Annotated Bibliography

“§ 3553. Imposition of a Sentence.” 27 May 2010, Accessed 18 Apr. 2017.

Statute 3553 was drafted in congress and was put into effect on may 27, 2010. The goal

of Statute 3553 was to establish guidelines for the imposition of sentences. It required judges and

juries to consider four things when sentencing. One, the nature and circumstances of the offense

and the history and characteristics of the defendant, two, the need for the sentence imposed,

three, the kinds of sentences available, and four, the kinds of sentence and the sentencing range

established for the type of offense.

This statute is fairly current and is in effect at the time of writing. This document is an

official statement on the guidelines for imposing sentences and includes a section on the purpose

of imposing sentences. According to these guidelines the purposes of imposing sentences are to

reflect the seriousness of the offense promote respect for the law, and to provide just punishment for

the offense; to afford adequate deterrence to criminal conduct; to protect the public from further

crimes of the defendant; and to provide the defendant with needed educational or vocational

training, medical care, or other correctional treatment in the most effective manner. However it is

notable that the part of this statute requiring juries to follow these guidelines has been struck out of


Austin, James, et al. “The Use of Incarceration in the United States.” Accessed 24 Apr.


“The Use of Incarceration in the United States” is a paper for the American Society of

Criminology authored by James Austin, Marino A. Bruce, Leo Carroll, Patricia L. McCall, and

Stephen C. Richards. The paper discusses the trend of increasing use of incarceration in the
USA. It then address the role of drugs, race, ethnicity, and gender in the increasing incarceration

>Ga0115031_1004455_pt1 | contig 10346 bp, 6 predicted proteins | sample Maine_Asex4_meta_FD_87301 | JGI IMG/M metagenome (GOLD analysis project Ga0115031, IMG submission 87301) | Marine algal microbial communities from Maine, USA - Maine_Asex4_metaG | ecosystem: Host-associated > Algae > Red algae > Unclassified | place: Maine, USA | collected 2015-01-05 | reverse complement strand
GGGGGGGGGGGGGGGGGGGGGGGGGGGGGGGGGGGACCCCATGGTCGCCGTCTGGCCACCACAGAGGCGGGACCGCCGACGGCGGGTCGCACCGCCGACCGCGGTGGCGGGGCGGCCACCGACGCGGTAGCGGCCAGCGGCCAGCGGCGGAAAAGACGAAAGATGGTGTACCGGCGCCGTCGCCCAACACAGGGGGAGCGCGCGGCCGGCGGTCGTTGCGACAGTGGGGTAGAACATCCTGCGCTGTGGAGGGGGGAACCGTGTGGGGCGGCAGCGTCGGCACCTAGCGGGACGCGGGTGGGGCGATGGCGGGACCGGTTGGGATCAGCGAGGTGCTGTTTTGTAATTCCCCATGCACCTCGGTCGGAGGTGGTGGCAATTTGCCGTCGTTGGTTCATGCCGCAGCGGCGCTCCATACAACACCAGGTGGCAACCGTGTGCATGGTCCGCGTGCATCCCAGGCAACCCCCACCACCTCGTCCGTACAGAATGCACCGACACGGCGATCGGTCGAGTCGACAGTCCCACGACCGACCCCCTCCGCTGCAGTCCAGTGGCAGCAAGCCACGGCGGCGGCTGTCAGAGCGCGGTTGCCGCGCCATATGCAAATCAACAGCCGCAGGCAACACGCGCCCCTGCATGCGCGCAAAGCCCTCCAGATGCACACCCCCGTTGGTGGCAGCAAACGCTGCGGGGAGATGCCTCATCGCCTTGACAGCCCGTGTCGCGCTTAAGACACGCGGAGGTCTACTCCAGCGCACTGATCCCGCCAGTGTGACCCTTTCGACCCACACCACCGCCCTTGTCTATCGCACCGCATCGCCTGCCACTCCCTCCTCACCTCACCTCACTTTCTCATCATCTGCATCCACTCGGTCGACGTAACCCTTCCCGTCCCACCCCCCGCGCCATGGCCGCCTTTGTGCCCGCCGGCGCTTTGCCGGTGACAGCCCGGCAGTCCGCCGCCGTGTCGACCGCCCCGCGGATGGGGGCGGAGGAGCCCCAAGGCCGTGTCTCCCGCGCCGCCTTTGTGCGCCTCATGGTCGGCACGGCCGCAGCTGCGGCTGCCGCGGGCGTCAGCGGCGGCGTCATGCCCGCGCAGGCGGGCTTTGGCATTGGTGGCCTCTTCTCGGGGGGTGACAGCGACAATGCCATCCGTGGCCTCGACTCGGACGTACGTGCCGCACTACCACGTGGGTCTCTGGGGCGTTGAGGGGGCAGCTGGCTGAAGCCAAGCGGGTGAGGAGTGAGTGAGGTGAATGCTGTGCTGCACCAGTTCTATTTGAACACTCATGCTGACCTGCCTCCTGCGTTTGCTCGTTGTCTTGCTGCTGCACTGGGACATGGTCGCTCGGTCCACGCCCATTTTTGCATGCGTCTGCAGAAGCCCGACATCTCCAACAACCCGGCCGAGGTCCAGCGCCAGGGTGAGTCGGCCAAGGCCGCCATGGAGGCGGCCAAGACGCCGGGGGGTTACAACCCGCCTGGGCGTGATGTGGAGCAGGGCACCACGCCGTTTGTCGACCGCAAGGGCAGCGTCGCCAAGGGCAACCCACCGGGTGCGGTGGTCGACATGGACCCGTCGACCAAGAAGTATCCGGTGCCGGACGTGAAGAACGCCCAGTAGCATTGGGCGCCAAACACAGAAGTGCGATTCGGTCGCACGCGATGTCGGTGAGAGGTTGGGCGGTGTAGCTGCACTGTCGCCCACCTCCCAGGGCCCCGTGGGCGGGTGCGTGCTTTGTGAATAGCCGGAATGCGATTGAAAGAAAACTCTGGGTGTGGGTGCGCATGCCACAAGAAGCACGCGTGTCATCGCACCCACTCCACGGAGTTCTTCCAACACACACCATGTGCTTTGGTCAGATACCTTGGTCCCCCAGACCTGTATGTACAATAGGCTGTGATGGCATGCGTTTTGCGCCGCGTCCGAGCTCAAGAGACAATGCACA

This paper is the work of multiple sociologists with Ph.Ds. The American Society of

Criminology is an international organization and is the largest professional criminology society

in the world. The paper itself provides an idea of current purpose of incarceration, and how it

was viewed previously.

Benson, Etienne. “Rehabilitate or Punish?” Monitor on Psychology, vol. 34, no. 7, ser. 1, 1 July

2003, pp. 46–46. American Psychological Association, Accessed 18 Apr. 2017.

The article “Rehabilitate or Punish?” by Etienne Benson discusses the turn to the use of

punitive measures in the USA and the role of psychologists in this field. According to the article

psychologist are under staffed in the US correctional system. In addition to this psychologists

will be responsible for doing research to find the best solution to deal with the increasing prison


“Rehabilitate or Punish?” was published in the Monitor on Psychology which is related to

the American Psychological Association. The APA being the largest scientific and professional

organization of psychologists in the United States. The article talk about the necessity of further

research into the impact of the current punitive policy, and bringing the focus back onto


Supreme Court of the United States. Claiborne v. United States of America. 22 Jan. 2007.








%20Result&transitionType=SearchItem&contextData=%28sc.Search%29. Accessed 25

Apr. 2017.

In this case between Mario Claiborne and the United States of America, Mario had

pleaded guilty to two drug related charges. The jury at the time had sentenced Mario 15 months

in prison, even though the charges carried a minimum sentence of 37 months. This document is

the support filed by the United States of America to appeal Mario’s sentence and have it


This case highlights the stance of the US government on punitive measures. The

guidelines for punishment would have given Mario a 37 month long jail term, even after

including his young age, and lack of previous incidents. This shows the government places more

emphasis on punishment rather than rehabilitation.

Supreme Court of the United States. David A. Ramey, Jr. v. United States of America. 2 Feb.

2000. Westlaw,

transitionType=SearchItem&contextData=(sc.Search). Accessed 23 Apr. 2017.

In this case, Ramey is appealing his sentence for supposedly selling drugs to an

undercover FBI agent. Ramey argues that the unusually long delay between the event and the
indictment created a bias against Ramey. Due to being unaware of the impending indictment

Ramey was placed at a disadvantage due to being unable to begin building his case at the time of

the supposed incident.

The most important point brought up by this case is that the defense states that the purpose of

any jail time given to Ramey would have been for rehabilitating him. Ramey’s defense states that

Ramey’s move to pennsylvania to escape the drug culture of where he lived served a similar

purpose as a jail sentence would have. This shows that jail is perceived as a method of

rehabilitation, when it is in fact a method solely for punishment.